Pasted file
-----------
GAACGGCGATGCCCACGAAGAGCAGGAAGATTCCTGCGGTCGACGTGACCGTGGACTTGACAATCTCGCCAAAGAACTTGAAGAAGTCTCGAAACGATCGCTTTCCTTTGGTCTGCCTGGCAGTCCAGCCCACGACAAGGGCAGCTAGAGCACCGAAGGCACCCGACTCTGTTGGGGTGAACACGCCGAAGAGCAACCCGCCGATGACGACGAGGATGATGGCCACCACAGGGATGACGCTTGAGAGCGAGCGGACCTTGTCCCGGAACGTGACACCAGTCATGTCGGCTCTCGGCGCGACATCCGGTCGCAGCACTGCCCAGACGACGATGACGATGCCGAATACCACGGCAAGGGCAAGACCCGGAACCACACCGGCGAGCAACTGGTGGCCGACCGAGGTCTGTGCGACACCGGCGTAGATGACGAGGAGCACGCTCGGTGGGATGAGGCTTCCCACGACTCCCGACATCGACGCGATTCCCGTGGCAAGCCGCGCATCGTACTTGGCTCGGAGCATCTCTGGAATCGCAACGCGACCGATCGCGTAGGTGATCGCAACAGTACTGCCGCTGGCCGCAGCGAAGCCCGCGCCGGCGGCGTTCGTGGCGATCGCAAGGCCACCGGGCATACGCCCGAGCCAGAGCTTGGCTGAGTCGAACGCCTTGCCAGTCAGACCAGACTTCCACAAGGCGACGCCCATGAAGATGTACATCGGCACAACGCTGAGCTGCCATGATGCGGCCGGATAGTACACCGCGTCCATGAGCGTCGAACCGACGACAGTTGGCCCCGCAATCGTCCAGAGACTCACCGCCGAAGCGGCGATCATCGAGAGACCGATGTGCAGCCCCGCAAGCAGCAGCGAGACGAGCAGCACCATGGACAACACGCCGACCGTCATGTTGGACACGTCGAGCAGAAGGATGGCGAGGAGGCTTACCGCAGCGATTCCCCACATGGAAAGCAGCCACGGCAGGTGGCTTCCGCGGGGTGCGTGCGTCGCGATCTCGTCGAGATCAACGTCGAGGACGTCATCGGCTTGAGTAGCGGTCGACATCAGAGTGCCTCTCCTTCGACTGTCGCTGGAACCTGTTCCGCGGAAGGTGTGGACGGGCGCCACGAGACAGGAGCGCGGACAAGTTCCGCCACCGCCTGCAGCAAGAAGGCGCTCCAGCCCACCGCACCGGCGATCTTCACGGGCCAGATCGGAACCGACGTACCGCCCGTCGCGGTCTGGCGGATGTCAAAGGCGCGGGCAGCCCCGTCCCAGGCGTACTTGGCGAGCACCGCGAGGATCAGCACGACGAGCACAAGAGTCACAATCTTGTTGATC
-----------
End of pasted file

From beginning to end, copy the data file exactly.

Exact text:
GAACGGCGATGCCCACGAAGAGCAGGAAGATTCCTGCGGTCGACGTGACCGTGGACTTGACAATCTCGCCAAAGAACTTGAAGAAGTCTCGAAACGATCGCTTTCCTTTGGTCTGCCTGGCAGTCCAGCCCACGACAAGGGCAGCTAGAGCACCGAAGGCACCCGACTCTGTTGGGGTGAACACGCCGAAGAGCAACCCGCCGATGACGACGAGGATGATGGCCACCACAGGGATGACGCTTGAGAGCGAGCGGACCTTGTCCCGGAACGTGACACCAGTCATGTCGGCTCTCGGCGCGACATCCGGTCGCAGCACTGCCCAGACGACGATGACGATGCCGAATACCACGGCAAGGGCAAGACCCGGAACCACACCGGCGAGCAACTGGTGGCCGACCGAGGTCTGTGCGACACCGGCGTAGATGACGAGGAGCACGCTCGGTGGGATGAGGCTTCCCACGACTCCCGACATCGACGCGATTCCCGTGGCAAGCCGCGCATCGTACTTGGCTCGGAGCATCTCTGGAATCGCAACGCGACCGATCGCGTAGGTGATCGCAACAGTACTGCCGCTGGCCGCAGCGAAGCCCGCGCCGGCGGCGTTCGTGGCGATCGCAAGGCCACCGGGCATACGCCCGAGCCAGAGCTTGGCTGAGTCGAACGCCTTGCCAGTCAGACCAGACTTCCACAAGGCGACGCCCATGAAGATGTACATCGGCACAACGCTGAGCTGCCATGATGCGGCCGGATAGTACACCGCGTCCATGAGCGTCGAACCGACGACAGTTGGCCCCGCAATCGTCCAGAGACTCACCGCCGAAGCGGCGATCATCGAGAGACCGATGTGCAGCCCCGCAAGCAGCAGCGAGACGAGCAGCACCATGGACAACACGCCGACCGTCATGTTGGACACGTCGAGCAGAAGGATGGCGAGGAGGCTTACCGCAGCGATTCCCCACATGGAAAGCAGCCACGGCAGGTGGCTTCCGCGGGGTGCGTGCGTCGCGATCTCGTCGAGATCAACGTCGAGGACGTCATCGGCTTGAGTAGCGGTCGACATCAGAGTGCCTCTCCTTCGACTGTCGCTGGAACCTGTTCCGCGGAAGGTGTGGACGGGCGCCACGAGACAGGAGCGCGGACAAGTTCCGCCACCGCCTGCAGCAAGAAGGCGCTCCAGCCCACCGCACCGGCGATCTTCACGGGCCAGATCGGAACCGACGTACCGCCCGTCGCGGTCTGGCGGATGTCAAAGGCGCGGGCAGCCCCGTCCCAGGCGTACTTGGCGAGCACCGCGAGGATCAGCACGACGAGCACAAGAGTCACAATCTTGTTGATC